Saturday, June 25, 2011

Sally Clarke's, yes yes yes

Hutchings Walk, London, June 22, 2011—
IT'S ONLY THE THIRD time I've been to this restaurant, so I don't really know it well enough to promote it to my list of Five Restaurants. But herewith I do, for this was a spectacularly successful evening out at table. Sally Clarke opened her restaurant in 1984. She'd returned to London the previous year following four years in California, where she met Alice Waters, whose Chez Panisse was both inspiration and model for Clarke's.

Three of us had the fixed menu:
Pea and gem lettuce risotto with mint, chicken stock, aged parmesan, and prosecco
Chili-fried Cornish squid, lemon and pale aubergine with aioli, green rocket and fennel
Charentais melon, red wine sorbet with brown sugar palmier

But I had had enough of sea food after a month in Venice, and asked instead for
Breast of corn fed chicken filled and roasted with basil, herbed Umbrian lentils, spring onion and marinated Italian peppers

The risotto was about as perfect as anything ever gets. The ingredients, the concept, the technique were admirable. The rice was beautifully cooked, with the slightest kernel of resistance at the center of each grain; the chicken stock was full-flavored yet delicate in its presentation; the peas and finely-cut lettuce added their notes of texture, color, and flavor to the dish without standing out; the Prosecco was an inspired idea, I thought, balancing the richness of the cheese.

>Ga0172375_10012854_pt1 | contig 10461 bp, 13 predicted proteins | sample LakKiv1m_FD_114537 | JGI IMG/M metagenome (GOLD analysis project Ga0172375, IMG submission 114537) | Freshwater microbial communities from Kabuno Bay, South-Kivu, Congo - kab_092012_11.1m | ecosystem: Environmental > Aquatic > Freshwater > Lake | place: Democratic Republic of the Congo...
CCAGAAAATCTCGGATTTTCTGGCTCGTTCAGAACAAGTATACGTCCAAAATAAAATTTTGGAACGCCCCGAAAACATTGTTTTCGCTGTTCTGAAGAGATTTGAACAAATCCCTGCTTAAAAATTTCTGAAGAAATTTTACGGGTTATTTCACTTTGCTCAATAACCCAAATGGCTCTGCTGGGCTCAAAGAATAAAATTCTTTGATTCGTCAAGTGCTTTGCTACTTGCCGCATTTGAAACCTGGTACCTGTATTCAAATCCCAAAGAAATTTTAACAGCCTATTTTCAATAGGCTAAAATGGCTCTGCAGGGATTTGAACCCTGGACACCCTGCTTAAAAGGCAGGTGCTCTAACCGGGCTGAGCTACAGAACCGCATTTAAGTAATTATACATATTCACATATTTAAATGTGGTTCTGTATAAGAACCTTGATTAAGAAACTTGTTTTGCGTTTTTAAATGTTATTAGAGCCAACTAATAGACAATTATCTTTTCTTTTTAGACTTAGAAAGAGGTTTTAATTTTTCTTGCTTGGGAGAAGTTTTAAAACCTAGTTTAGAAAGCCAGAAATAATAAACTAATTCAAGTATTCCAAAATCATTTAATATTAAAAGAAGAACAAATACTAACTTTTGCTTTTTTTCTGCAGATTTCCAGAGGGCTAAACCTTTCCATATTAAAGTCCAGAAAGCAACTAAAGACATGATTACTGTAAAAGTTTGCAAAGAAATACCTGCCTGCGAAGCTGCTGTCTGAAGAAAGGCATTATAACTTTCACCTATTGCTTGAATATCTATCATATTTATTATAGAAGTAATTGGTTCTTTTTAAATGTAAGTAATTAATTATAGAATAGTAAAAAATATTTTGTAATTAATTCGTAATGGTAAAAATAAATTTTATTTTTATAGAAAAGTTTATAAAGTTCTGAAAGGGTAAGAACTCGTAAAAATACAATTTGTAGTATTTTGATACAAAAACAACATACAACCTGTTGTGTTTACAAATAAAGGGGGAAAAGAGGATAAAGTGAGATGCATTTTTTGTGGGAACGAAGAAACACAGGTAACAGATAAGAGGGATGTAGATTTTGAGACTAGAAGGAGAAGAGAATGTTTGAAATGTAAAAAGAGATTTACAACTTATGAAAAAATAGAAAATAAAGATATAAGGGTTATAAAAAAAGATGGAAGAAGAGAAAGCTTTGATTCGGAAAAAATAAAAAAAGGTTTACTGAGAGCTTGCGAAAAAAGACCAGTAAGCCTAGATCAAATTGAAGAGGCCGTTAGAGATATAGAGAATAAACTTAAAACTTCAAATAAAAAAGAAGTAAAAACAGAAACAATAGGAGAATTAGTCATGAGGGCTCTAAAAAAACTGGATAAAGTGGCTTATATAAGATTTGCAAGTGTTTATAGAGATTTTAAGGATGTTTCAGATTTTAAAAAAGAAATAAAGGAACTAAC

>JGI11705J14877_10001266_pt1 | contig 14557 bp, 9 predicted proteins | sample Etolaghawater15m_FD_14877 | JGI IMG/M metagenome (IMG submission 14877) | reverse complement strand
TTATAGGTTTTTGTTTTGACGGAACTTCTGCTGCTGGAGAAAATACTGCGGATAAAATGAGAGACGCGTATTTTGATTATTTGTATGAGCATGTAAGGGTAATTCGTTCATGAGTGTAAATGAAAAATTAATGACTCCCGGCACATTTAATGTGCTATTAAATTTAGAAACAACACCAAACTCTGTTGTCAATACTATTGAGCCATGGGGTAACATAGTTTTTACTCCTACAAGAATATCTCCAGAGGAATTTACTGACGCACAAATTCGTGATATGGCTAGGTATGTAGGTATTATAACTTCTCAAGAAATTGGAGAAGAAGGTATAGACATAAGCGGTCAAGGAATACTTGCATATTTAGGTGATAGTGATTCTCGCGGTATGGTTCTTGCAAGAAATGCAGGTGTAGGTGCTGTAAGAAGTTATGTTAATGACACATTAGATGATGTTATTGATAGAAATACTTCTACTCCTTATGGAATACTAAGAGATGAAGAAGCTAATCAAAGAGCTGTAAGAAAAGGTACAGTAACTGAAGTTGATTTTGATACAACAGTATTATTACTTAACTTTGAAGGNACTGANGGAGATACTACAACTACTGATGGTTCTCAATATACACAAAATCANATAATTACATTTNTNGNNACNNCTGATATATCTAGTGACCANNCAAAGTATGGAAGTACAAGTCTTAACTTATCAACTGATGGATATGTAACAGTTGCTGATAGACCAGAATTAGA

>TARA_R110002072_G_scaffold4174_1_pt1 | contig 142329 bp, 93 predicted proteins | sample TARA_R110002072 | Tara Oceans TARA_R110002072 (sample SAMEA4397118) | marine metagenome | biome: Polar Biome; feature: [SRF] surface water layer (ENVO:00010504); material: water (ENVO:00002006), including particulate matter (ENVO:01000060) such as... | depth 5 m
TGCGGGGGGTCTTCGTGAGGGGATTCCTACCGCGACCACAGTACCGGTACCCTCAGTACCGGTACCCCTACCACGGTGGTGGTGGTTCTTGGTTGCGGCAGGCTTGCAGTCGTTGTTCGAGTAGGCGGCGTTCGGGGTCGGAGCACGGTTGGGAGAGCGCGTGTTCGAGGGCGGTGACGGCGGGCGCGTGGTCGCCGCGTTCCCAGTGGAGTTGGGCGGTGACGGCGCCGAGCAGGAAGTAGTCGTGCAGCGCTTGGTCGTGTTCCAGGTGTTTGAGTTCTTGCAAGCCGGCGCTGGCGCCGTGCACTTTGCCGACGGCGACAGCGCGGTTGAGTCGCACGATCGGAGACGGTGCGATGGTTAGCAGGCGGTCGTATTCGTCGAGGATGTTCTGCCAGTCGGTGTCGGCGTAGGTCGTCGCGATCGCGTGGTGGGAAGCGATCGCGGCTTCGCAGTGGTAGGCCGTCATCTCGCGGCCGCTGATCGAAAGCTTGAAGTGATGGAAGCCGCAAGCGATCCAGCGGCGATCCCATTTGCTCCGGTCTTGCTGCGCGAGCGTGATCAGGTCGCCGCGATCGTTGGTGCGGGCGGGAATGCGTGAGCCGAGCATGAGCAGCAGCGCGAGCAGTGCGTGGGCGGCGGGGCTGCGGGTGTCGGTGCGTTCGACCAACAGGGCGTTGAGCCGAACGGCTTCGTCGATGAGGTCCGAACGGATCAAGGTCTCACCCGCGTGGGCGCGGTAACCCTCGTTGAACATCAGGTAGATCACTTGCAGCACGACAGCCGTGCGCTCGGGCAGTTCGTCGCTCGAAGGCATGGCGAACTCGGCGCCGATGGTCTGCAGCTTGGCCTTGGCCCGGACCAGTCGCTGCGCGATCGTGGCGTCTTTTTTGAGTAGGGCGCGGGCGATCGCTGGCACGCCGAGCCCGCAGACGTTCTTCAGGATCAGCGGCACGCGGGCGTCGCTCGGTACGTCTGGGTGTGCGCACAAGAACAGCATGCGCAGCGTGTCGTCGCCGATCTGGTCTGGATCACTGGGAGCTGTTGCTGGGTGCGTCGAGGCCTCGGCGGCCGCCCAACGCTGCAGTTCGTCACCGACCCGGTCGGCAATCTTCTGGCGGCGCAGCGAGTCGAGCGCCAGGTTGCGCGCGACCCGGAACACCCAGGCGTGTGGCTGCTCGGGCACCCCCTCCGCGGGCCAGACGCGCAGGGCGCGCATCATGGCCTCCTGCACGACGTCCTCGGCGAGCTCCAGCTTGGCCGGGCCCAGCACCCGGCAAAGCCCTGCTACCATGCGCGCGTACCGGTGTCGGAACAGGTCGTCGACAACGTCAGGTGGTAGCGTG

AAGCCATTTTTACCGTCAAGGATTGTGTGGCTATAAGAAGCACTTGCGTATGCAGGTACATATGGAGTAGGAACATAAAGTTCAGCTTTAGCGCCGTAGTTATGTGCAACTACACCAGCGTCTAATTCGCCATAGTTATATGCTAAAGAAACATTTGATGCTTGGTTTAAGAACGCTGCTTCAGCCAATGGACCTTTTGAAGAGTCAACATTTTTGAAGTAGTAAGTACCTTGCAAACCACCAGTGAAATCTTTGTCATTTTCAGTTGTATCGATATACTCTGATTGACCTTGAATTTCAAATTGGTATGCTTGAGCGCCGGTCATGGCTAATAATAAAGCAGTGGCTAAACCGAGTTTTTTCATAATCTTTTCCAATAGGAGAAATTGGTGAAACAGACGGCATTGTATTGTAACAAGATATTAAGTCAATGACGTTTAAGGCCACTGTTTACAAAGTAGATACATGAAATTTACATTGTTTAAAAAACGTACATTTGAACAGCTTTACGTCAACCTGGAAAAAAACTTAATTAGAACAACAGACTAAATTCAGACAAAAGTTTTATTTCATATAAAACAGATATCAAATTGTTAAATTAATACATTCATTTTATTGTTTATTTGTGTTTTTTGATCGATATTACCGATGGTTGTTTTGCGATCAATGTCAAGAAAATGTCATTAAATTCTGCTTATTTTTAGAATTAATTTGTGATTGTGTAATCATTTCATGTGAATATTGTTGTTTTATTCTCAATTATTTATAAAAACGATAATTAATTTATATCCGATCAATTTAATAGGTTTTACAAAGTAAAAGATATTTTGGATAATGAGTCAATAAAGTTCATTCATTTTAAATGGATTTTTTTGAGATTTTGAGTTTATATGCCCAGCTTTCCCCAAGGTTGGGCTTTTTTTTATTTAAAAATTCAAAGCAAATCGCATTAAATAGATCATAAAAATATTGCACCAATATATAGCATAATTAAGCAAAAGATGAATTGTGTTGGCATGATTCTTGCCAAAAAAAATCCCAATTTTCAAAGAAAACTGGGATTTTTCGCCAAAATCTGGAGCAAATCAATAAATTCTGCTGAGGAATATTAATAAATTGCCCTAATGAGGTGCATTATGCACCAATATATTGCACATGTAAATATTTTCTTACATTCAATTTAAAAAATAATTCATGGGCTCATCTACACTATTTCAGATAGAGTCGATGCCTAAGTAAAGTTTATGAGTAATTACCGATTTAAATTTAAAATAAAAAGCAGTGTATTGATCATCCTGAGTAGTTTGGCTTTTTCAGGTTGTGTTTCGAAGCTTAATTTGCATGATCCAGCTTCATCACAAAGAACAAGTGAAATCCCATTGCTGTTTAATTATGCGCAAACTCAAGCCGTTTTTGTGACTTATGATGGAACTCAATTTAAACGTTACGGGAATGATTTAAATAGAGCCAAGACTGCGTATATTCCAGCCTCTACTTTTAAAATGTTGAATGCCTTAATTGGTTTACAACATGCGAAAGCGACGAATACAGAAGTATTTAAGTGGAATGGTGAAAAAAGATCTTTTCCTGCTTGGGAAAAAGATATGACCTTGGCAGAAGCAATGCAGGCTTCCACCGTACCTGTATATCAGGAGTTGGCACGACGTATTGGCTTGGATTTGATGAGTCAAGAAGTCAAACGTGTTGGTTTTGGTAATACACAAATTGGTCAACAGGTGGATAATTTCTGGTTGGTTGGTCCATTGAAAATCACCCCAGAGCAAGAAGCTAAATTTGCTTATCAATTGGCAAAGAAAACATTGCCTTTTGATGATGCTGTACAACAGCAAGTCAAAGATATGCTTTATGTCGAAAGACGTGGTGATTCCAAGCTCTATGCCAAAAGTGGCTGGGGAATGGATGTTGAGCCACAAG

My chicken was everything you could ask, meaty and rich, nicely flavored with basil leaves under the skin, and the lentils were outstanding: tiny, smoky, redolent. They and the peppers and onions spoke of intelligent sourcing and a magnificent olive oil. The other three were ecstatic over their squid, but I was happy I'd held out for chicken.

The melon was first-rate and the sorbet was very nicely made, up to the sorbetti we'd been having in Venice. But that brown-sugar palmier threatened to run away with the prize: perfectly crisp and thousand-leafed in its texture, rich with the brown sugar and butter. (I should note that the breads we'd been served were also amazingly well made, and of excellent flour.)
Petit Chablis
Clarke’s Restaurant, 122 & 124 Kensington Church Street, London W8 4BH; 020-7221 9225

No comments: